Label: Husk Records
Look at that artwork! No, seriously, look at it. Your first impressions will probably be similar to mine – that it’s crude, violent, and wonderfully over-the-top. But look closer, and there’s something more to it; it’s clear that the overall effect is completely intentional, with small aspects that demonstrate subtle talent. The same is true of the music contained within. Both Black Knife and Lustrum make music that, on the surface, is every bit as lurid as the cover to this split, all 80’s extreme thrash riffs, punk violence, and snarling, proto-black metal vocals. But such is the conviction and talent of the bands that there’s no mistaking this for anything other than the real deal, and it’s bloody brilliant fun.
Black Knife take the first side, with four songs of rocking black metalpunk. Like the bastard spawn of Venom and Motorhead, songs like ‘Vampyrik Grip’ and ‘Black Knife’ are utterly lacking in subtlety and all the better for it. This is music soaked in alcohol-fueled violence and satanic evil, made for nights spent headbanging and raising hell. The only real deviation from this template is ‘Beyond the Mortuary’, which takes a more mid-tempo approach and even uses some keyboard atmospherics which – surprisingly – works rather well. Hugely enjoyable, Black Knife’s side absolutely slays.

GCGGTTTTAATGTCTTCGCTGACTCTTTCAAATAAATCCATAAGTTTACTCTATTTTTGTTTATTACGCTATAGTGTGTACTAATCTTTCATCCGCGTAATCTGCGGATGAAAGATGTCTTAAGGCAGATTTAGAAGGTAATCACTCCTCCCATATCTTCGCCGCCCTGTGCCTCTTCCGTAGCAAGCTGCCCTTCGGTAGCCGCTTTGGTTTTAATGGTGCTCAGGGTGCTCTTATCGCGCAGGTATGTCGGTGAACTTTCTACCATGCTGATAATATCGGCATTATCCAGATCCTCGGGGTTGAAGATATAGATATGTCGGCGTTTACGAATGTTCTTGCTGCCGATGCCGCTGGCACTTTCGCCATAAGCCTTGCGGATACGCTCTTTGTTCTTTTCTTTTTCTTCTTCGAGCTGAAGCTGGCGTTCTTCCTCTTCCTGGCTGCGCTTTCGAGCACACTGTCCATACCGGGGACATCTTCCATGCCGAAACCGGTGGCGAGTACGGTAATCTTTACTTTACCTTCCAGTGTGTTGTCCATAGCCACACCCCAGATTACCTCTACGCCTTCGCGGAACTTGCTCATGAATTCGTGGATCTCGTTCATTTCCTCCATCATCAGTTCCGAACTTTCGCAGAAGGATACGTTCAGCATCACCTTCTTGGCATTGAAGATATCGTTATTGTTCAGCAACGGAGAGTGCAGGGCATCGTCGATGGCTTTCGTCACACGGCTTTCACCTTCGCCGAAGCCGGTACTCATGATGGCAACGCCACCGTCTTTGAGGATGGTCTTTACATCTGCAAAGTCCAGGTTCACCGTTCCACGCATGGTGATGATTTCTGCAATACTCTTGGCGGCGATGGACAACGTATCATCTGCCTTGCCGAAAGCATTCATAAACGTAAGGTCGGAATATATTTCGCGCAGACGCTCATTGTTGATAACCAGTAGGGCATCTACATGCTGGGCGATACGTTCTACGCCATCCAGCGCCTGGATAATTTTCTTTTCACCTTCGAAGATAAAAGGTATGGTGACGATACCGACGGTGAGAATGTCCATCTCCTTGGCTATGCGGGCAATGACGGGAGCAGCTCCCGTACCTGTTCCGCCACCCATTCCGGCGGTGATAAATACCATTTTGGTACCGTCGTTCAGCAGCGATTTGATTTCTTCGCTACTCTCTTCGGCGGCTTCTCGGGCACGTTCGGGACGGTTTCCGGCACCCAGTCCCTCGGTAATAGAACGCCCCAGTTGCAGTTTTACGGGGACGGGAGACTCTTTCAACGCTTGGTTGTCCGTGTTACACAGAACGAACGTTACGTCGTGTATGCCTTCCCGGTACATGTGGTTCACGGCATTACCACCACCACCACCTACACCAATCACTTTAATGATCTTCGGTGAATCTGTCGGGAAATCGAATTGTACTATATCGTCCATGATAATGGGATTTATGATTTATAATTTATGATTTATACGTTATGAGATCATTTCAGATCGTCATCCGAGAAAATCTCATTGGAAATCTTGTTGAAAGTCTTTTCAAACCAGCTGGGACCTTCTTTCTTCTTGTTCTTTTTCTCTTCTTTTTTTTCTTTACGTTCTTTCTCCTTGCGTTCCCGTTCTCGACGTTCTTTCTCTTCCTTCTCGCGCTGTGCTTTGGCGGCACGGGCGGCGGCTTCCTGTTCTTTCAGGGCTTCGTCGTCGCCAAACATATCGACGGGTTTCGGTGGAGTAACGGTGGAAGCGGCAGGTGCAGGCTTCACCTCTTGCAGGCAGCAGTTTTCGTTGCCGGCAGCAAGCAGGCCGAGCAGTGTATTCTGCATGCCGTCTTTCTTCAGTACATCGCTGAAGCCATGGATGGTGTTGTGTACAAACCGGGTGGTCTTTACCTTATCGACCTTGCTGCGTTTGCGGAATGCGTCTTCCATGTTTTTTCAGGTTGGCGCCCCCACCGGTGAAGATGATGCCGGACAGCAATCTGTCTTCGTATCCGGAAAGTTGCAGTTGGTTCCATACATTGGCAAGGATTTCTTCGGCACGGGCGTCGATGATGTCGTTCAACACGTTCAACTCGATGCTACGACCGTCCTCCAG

The three contributions from Lustrum are along a similar line, but with an even rawer production and a greater sense of unhinged danger. Live versions of these songs previously appeared on Lustrum Plays With Madness, but the studio versions – though they lack some of the insanity of those recordings – are (slightly) more accessible, with the riffs coming through more clearly. First song ‘Into Shit of Nights’ is a mid-tempo scene-setter, but the following two tracks – ‘Too Wild for the Crowd’ and ‘Motorsex’ – are where Lustrum shine. With their faster tempos and metalpunk attitude, these songs are snarling demons drawn from the DNA of 80’s extreme metal and Motorhead, full of “fuck you!” spirit and riff-laden violence. It’s delightfully over-the-top, utterly unfashionable, and makes even the likes of Abigail and Aura Noir seem like mainstream pop music.
A split that’s very much of the underground, then, with two bands presenting takes on crude black-thrash that’s full of attitude. It’s not flashy, or ground-breaking, but much like the covering artwork, there’s more going on here than you might initially think. Ugh!